16 Jun 2023

Bicycles Are Intrinsically Leftist

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Top Gear on Bicycles.

In the Northern Virginia Horse Country, west of the cesspool of Big Government and the hellish suburbs full of liberals, the scenic country roads, all little two-lane farm roads offering few opportunities to pass, on every weekend and holiday outside the winter, will be choked with intensely annoying hordes of spandex-clad idiots with insectoid helmets peddling along on their stupid bicycles blocking traffic.

You have only to look at them, to perceive their hideous bad taste, to grasp that they are all trendy, narcissistic vegans, with a strong representation of inverts, who vote democrat. Clogging other people’s roads, forcing the locals to crawl frustratedly behind their lengthy parades of bent-over grotesquerie, they positively exude entitlement and self-gratulation as they misuse roads other people built and maintain and drink in the scenery that was home turf to Turner Ashby and John Singleton Mosby, to Confederate cavalrymen and to fox hunters, to precisely the kind of people they hate and despise.

When the mass migration of all the worst elements of modernity hits the little village shop in Orleans, they clean out the soft drinks cooler case and buy up all the prepared sandwiches, to the absolute fury of the farm workers who arrive at lunch-time finding nothing left for themselves.

Drivers everywhere hate bicyclists.

This leftie editorialist in the SF Paper has it perfectly right.

Just as those who tolerate or encourage racist, sexist and homophobic or transphobic comments on social media contribute to emboldening the people who attack and menace particular groups, people who parrot stereotypical comments about cyclists on social media subtly encourage those who would harm them — tearing down a memorial, close-passing a mother with a child on her bike or aggressively edging their car into a bike lane to menace and squeeze a bicyclist.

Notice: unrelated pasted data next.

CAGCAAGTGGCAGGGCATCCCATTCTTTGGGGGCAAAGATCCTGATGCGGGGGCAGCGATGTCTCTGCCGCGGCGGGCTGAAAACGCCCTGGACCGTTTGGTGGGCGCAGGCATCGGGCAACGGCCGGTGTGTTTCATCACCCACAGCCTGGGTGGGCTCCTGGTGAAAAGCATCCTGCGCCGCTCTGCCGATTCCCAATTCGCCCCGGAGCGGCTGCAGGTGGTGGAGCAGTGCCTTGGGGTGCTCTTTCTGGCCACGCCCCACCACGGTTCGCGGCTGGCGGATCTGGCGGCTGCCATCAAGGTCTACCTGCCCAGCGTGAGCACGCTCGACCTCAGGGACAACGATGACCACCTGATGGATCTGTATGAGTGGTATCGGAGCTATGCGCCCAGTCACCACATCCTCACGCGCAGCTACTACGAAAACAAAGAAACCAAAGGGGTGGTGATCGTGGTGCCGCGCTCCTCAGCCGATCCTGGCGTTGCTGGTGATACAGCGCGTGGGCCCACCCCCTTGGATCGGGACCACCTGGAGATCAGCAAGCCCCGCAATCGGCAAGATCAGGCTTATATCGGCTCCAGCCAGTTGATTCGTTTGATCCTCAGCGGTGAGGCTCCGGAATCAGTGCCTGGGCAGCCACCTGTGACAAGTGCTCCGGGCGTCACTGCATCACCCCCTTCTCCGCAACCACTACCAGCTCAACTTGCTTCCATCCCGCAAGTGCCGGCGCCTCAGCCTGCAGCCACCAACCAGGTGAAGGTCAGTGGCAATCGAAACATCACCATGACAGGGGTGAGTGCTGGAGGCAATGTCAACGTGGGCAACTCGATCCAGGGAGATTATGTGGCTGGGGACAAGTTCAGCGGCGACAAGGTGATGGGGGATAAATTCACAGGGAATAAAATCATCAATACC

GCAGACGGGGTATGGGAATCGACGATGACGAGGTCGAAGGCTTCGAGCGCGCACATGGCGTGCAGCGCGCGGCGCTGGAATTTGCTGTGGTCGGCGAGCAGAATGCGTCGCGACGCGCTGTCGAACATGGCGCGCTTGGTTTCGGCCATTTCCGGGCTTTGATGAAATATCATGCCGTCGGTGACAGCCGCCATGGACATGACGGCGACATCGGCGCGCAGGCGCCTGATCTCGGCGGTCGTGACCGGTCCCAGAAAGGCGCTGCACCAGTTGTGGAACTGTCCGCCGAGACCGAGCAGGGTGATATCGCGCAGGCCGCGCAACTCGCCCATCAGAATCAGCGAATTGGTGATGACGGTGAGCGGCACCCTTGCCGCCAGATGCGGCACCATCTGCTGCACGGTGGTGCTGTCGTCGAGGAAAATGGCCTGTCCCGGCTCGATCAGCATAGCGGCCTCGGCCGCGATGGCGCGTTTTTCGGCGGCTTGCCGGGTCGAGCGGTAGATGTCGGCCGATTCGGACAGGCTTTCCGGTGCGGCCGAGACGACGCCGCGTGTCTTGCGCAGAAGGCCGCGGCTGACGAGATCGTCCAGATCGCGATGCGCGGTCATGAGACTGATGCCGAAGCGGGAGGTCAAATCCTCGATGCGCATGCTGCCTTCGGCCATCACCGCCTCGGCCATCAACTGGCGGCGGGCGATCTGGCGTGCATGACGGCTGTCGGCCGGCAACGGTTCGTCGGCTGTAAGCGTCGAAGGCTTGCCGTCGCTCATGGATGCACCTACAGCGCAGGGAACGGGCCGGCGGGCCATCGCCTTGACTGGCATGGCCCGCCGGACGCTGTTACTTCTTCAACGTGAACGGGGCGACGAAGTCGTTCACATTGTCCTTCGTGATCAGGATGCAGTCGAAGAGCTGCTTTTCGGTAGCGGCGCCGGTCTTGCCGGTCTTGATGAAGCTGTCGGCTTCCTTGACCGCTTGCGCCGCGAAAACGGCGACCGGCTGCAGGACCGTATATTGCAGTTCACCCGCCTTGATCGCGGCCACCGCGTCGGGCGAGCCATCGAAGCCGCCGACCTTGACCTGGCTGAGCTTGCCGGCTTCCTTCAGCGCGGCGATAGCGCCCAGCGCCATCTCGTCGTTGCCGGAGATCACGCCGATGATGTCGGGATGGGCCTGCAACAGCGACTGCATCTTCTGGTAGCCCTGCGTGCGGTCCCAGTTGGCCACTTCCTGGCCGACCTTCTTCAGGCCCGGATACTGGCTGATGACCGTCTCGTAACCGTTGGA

It was not until several years ago, when in my 70s I took up an electric bike as my primary form of transportation, that I began to realize how pervasive the hatred of bicyclists is among car drivers. At first, I thought it must be my inexperience that explained drivers cutting me off by turning directly into my path, honking impatiently and close-swerving around me when I slowed or moved out into the lane due to an obstacle ahead of me. They couldn’t know (or didn’t care) that I was being extra cautious to avoid being “doored” by someone parked alongside the bike lane in which I was riding. As I rode more, I saw drivers regularly do these things to other bicyclists, including everyone from kids to expert riders like Boyes.

The next time you are tempted to pile on to such a discussion about bicyclists, ask yourself if you are doing so because you consciously or unconsciously resent them — for taking up space on the roads, for slowing you down in your car, for seemingly being so free while you are stuck in car traffic. And if so, stop and ask yourself if you can re-envision them in a non-stereotyped way: as your own kids, grandmothers, parents or other people who are placed at risk by negative comments. Your words have the power to reinforce hurtful stereotypes or to reshape perceptions.
Ultimately, hate of bicyclists comes from the same place as racism, sexism, homophobia and transphobia: a desire to cling to the status quo power arrangements that favor some over others. As the bicycle becomes re-popularized as a legitimate form of transportation, there are inevitably more conflicts with those who continually and mindlessly assert that “streets are for cars.” But just as gay people are no longer willing to stay in the closet, nor women in the kitchen, bicyclists are no longer willing to settle for crumbs in terms of use of our public roadways.